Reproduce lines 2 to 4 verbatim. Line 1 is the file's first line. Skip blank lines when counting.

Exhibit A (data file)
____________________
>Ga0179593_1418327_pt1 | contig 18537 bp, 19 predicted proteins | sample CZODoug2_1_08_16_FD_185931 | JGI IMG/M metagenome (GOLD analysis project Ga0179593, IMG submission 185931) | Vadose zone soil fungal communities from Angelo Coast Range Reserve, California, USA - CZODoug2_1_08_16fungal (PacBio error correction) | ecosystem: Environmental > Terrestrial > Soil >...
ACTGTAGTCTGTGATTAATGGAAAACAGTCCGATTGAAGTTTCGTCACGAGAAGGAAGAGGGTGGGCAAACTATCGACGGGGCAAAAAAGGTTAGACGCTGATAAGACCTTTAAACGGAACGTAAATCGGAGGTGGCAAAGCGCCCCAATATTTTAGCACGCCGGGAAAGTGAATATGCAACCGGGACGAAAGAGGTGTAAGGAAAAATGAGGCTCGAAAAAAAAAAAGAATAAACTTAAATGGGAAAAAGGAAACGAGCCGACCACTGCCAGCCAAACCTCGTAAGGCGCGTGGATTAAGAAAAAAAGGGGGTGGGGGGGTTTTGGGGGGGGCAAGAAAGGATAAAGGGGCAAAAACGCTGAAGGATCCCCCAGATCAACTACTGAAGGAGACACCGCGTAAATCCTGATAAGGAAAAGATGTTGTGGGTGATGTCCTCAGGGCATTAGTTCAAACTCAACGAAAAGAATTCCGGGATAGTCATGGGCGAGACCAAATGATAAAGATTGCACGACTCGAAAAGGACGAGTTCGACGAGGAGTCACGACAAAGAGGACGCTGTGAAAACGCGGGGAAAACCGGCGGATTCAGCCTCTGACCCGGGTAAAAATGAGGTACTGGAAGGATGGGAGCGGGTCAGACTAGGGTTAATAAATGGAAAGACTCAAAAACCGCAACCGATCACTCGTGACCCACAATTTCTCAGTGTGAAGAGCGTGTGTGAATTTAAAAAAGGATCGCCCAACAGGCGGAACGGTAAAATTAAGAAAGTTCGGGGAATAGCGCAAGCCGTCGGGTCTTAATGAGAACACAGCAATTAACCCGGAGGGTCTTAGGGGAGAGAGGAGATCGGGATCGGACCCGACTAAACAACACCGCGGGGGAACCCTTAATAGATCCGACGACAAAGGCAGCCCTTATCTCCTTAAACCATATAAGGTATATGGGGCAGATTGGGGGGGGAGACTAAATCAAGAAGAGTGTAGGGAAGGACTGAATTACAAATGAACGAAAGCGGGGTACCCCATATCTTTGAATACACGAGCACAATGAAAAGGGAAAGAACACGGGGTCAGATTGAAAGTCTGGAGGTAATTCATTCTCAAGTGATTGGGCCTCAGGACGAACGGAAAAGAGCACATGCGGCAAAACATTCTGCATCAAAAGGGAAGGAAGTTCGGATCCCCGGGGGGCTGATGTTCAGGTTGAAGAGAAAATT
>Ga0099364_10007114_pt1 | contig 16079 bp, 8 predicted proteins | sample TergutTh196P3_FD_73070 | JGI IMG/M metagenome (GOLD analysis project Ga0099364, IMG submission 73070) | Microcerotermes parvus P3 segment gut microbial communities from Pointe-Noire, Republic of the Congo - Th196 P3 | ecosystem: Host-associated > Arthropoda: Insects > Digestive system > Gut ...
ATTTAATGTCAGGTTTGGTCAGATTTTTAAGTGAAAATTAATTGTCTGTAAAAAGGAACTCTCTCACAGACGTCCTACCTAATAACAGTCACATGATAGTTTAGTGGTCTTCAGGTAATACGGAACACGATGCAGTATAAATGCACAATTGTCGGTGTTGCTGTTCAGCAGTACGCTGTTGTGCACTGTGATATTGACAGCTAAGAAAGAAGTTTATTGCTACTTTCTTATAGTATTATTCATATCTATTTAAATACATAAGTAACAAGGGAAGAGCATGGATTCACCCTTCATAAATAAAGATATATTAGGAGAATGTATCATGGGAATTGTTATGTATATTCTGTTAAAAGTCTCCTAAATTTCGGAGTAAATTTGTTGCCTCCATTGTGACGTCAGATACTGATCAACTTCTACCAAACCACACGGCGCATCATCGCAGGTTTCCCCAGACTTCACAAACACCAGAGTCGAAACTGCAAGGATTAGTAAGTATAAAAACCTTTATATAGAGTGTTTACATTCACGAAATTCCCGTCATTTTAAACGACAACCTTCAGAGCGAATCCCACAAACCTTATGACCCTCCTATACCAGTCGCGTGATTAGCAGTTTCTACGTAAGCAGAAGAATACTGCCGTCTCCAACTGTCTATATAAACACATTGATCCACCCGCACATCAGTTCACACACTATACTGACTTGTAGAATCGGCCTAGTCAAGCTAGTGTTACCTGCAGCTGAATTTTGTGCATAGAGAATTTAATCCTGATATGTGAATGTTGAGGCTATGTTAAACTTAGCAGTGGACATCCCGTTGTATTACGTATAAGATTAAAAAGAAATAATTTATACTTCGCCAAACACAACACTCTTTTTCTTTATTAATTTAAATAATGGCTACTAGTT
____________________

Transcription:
ACTGTAGTCTGTGATTAATGGAAAACAGTCCGATTGAAGTTTCGTCACGAGAAGGAAGAGGGTGGGCAAACTATCGACGGGGCAAAAAAGGTTAGACGCTGATAAGACCTTTAAACGGAACGTAAATCGGAGGTGGCAAAGCGCCCCAATATTTTAGCACGCCGGGAAAGTGAATATGCAACCGGGACGAAAGAGGTGTAAGGAAAAATGAGGCTCGAAAAAAAAAAAGAATAAACTTAAATGGGAAAAAGGAAACGAGCCGACCACTGCCAGCCAAACCTCGTAAGGCGCGTGGATTAAGAAAAAAAGGGGGTGGGGGGGTTTTGGGGGGGGCAAGAAAGGATAAAGGGGCAAAAACGCTGAAGGATCCCCCAGATCAACTACTGAAGGAGACACCGCGTAAATCCTGATAAGGAAAAGATGTTGTGGGTGATGTCCTCAGGGCATTAGTTCAAACTCAACGAAAAGAATTCCGGGATAGTCATGGGCGAGACCAAATGATAAAGATTGCACGACTCGAAAAGGACGAGTTCGACGAGGAGTCACGACAAAGAGGACGCTGTGAAAACGCGGGGAAAACCGGCGGATTCAGCCTCTGACCCGGGTAAAAATGAGGTACTGGAAGGATGGGAGCGGGTCAGACTAGGGTTAATAAATGGAAAGACTCAAAAACCGCAACCGATCACTCGTGACCCACAATTTCTCAGTGTGAAGAGCGTGTGTGAATTTAAAAAAGGATCGCCCAACAGGCGGAACGGTAAAATTAAGAAAGTTCGGGGAATAGCGCAAGCCGTCGGGTCTTAATGAGAACACAGCAATTAACCCGGAGGGTCTTAGGGGAGAGAGGAGATCGGGATCGGACCCGACTAAACAACACCGCGGGGGAACCCTTAATAGATCCGACGACAAAGGCAGCCCTTATCTCCTTAAACCATATAAGGTATATGGGGCAGATTGGGGGGGGAGACTAAATCAAGAAGAGTGTAGGGAAGGACTGAATTACAAATGAACGAAAGCGGGGTACCCCATATCTTTGAATACACGAGCACAATGAAAAGGGAAAGAACACGGGGTCAGATTGAAAGTCTGGAGGTAATTCATTCTCAAGTGATTGGGCCTCAGGACGAACGGAAAAGAGCACATGCGGCAAAACATTCTGCATCAAAAGGGAAGGAAGTTCGGATCCCCGGGGGGCTGATGTTCAGGTTGAAGAGAAAATT
>Ga0099364_10007114_pt1 | contig 16079 bp, 8 predicted proteins | sample TergutTh196P3_FD_73070 | JGI IMG/M metagenome (GOLD analysis project Ga0099364, IMG submission 73070) | Microcerotermes parvus P3 segment gut microbial communities from Pointe-Noire, Republic of the Congo - Th196 P3 | ecosystem: Host-associated > Arthropoda: Insects > Digestive system > Gut ...
ATTTAATGTCAGGTTTGGTCAGATTTTTAAGTGAAAATTAATTGTCTGTAAAAAGGAACTCTCTCACAGACGTCCTACCTAATAACAGTCACATGATAGTTTAGTGGTCTTCAGGTAATACGGAACACGATGCAGTATAAATGCACAATTGTCGGTGTTGCTGTTCAGCAGTACGCTGTTGTGCACTGTGATATTGACAGCTAAGAAAGAAGTTTATTGCTACTTTCTTATAGTATTATTCATATCTATTTAAATACATAAGTAACAAGGGAAGAGCATGGATTCACCCTTCATAAATAAAGATATATTAGGAGAATGTATCATGGGAATTGTTATGTATATTCTGTTAAAAGTCTCCTAAATTTCGGAGTAAATTTGTTGCCTCCATTGTGACGTCAGATACTGATCAACTTCTACCAAACCACACGGCGCATCATCGCAGGTTTCCCCAGACTTCACAAACACCAGAGTCGAAACTGCAAGGATTAGTAAGTATAAAAACCTTTATATAGAGTGTTTACATTCACGAAATTCCCGTCATTTTAAACGACAACCTTCAGAGCGAATCCCACAAACCTTATGACCCTCCTATACCAGTCGCGTGATTAGCAGTTTCTACGTAAGCAGAAGAATACTGCCGTCTCCAACTGTCTATATAAACACATTGATCCACCCGCACATCAGTTCACACACTATACTGACTTGTAGAATCGGCCTAGTCAAGCTAGTGTTACCTGCAGCTGAATTTTGTGCATAGAGAATTTAATCCTGATATGTGAATGTTGAGGCTATGTTAAACTTAGCAGTGGACATCCCGTTGTATTACGTATAAGATTAAAAAGAAATAATTTATACTTCGCCAAACACAACACTCTTTTTCTTTATTAATTTAAATAATGGCTACTAGTT